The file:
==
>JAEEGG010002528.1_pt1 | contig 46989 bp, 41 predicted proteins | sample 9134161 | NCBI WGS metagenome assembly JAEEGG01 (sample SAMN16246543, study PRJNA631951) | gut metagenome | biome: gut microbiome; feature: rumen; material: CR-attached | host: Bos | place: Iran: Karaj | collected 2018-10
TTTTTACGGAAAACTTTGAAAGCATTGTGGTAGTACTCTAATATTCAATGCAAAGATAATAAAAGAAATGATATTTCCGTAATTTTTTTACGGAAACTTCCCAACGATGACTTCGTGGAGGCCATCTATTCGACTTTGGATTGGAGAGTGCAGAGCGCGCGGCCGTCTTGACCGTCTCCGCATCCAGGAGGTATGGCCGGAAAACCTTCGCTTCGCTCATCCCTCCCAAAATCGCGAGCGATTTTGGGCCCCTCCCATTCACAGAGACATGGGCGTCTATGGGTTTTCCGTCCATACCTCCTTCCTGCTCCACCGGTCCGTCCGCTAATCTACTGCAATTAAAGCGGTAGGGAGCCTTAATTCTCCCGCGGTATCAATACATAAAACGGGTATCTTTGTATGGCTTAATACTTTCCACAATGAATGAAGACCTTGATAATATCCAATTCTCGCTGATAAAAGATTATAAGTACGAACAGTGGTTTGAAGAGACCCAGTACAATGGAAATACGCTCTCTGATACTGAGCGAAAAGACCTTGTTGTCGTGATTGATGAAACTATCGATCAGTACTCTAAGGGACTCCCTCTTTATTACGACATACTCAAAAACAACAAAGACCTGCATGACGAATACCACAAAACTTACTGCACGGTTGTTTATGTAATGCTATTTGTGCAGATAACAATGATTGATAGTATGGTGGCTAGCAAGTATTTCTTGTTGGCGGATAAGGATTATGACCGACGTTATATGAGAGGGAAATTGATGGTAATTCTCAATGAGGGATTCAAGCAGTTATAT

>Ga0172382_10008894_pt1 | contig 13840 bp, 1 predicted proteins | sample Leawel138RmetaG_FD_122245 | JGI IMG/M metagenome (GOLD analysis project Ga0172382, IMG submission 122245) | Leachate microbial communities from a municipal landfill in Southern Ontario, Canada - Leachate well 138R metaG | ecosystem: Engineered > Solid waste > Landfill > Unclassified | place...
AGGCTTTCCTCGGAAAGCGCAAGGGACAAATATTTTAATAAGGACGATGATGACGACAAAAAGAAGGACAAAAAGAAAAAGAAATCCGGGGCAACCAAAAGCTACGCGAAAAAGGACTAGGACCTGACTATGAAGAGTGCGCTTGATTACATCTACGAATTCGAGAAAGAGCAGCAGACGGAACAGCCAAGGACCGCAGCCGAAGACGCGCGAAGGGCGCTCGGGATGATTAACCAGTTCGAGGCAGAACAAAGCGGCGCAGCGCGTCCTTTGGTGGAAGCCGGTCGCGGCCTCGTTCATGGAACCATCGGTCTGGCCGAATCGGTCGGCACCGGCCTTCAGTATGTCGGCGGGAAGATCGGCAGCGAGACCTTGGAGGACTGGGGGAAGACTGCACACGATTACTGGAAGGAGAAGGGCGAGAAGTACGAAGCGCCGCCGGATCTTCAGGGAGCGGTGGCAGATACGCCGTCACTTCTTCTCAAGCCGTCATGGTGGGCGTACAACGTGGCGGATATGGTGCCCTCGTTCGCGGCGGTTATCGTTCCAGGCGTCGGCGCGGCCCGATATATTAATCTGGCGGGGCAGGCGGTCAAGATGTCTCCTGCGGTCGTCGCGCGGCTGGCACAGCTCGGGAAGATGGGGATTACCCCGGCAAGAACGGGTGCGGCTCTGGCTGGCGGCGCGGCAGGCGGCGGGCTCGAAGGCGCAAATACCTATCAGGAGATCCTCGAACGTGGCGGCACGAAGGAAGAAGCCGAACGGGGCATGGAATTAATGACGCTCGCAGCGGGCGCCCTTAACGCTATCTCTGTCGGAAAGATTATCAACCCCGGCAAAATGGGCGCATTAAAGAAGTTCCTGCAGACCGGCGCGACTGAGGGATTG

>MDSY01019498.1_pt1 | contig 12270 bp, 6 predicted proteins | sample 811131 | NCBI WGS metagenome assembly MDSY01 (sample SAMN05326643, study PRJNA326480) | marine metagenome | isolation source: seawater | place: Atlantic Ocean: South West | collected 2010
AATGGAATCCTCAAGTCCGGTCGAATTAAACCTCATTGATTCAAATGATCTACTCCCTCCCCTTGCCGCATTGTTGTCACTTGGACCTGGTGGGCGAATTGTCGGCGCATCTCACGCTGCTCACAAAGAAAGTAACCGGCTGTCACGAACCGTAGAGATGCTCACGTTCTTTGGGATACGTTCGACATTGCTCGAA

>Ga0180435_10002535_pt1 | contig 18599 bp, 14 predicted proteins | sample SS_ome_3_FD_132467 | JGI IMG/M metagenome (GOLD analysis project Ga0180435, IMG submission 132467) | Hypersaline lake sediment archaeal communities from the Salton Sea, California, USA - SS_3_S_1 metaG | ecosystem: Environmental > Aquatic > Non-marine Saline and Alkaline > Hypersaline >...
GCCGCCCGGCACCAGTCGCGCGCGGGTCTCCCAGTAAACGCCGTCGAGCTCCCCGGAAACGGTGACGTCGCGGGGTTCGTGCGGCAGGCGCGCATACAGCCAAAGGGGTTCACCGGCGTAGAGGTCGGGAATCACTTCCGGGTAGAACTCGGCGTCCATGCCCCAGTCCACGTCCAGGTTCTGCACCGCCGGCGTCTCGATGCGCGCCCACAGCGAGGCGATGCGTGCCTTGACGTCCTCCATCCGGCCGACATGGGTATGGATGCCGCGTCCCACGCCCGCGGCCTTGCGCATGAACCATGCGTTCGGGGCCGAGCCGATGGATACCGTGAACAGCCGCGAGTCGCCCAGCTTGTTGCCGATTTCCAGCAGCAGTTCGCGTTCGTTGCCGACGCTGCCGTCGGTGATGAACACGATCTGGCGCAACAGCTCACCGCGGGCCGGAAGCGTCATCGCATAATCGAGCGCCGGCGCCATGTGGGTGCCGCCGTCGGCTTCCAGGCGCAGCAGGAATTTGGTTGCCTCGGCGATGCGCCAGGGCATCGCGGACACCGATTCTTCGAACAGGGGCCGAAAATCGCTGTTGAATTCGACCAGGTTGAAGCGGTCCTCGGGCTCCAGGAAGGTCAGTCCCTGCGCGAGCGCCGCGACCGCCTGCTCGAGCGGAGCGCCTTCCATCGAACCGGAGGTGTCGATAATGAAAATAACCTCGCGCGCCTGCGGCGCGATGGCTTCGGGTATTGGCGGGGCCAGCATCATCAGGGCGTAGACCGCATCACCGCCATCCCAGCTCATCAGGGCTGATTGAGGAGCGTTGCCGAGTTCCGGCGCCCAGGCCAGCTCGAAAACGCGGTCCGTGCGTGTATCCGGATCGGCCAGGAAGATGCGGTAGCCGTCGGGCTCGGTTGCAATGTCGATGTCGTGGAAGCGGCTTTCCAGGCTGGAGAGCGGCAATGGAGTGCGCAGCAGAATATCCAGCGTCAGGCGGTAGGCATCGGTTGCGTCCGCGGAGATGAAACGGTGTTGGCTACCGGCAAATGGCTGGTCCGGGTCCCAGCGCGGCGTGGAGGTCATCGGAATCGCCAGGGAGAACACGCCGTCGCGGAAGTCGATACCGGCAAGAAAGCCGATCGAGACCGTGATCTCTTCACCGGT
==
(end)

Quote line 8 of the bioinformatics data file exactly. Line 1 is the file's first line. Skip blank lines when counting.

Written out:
GCCGCCCGGCACCAGTCGCGCGCGGGTCTCCCAGTAAACGCCGTCGAGCTCCCCGGAAACGGTGACGTCGCGGGGTTCGTGCGGCAGGCGCGCATACAGCCAAAGGGGTTCACCGGCGTAGAGGTCGGGAATCACTTCCGGGTAGAACTCGGCGTCCATGCCCCAGTCCACGTCCAGGTTCTGCACCGCCGGCGTCTCGATGCGCGCCCACAGCGAGGCGATGCGTGCCTTGACGTCCTCCATCCGGCCGACATGGGTATGGATGCCGCGTCCCACGCCCGCGGCCTTGCGCATGAACCATGCGTTCGGGGCCGAGCCGATGGATACCGTGAACAGCCGCGAGTCGCCCAGCTTGTTGCCGATTTCCAGCAGCAGTTCGCGTTCGTTGCCGACGCTGCCGTCGGTGATGAACACGATCTGGCGCAACAGCTCACCGCGGGCCGGAAGCGTCATCGCATAATCGAGCGCCGGCGCCATGTGGGTGCCGCCGTCGGCTTCCAGGCGCAGCAGGAATTTGGTTGCCTCGGCGATGCGCCAGGGCATCGCGGACACCGATTCTTCGAACAGGGGCCGAAAATCGCTGTTGAATTCGACCAGGTTGAAGCGGTCCTCGGGCTCCAGGAAGGTCAGTCCCTGCGCGAGCGCCGCGACCGCCTGCTCGAGCGGAGCGCCTTCCATCGAACCGGAGGTGTCGATAATGAAAATAACCTCGCGCGCCTGCGGCGCGATGGCTTCGGGTATTGGCGGGGCCAGCATCATCAGGGCGTAGACCGCATCACCGCCATCCCAGCTCATCAGGGCTGATTGAGGAGCGTTGCCGAGTTCCGGCGCCCAGGCCAGCTCGAAAACGCGGTCCGTGCGTGTATCCGGATCGGCCAGGAAGATGCGGTAGCCGTCGGGCTCGGTTGCAATGTCGATGTCGTGGAAGCGGCTTTCCAGGCTGGAGAGCGGCAATGGAGTGCGCAGCAGAATATCCAGCGTCAGGCGGTAGGCATCGGTTGCGTCCGCGGAGATGAAACGGTGTTGGCTACCGGCAAATGGCTGGTCCGGGTCCCAGCGCGGCGTGGAGGTCATCGGAATCGCCAGGGAGAACACGCCGTCGCGGAAGTCGATACCGGCAAGAAAGCCGATCGAGACCGTGATCTCTTCACCGGT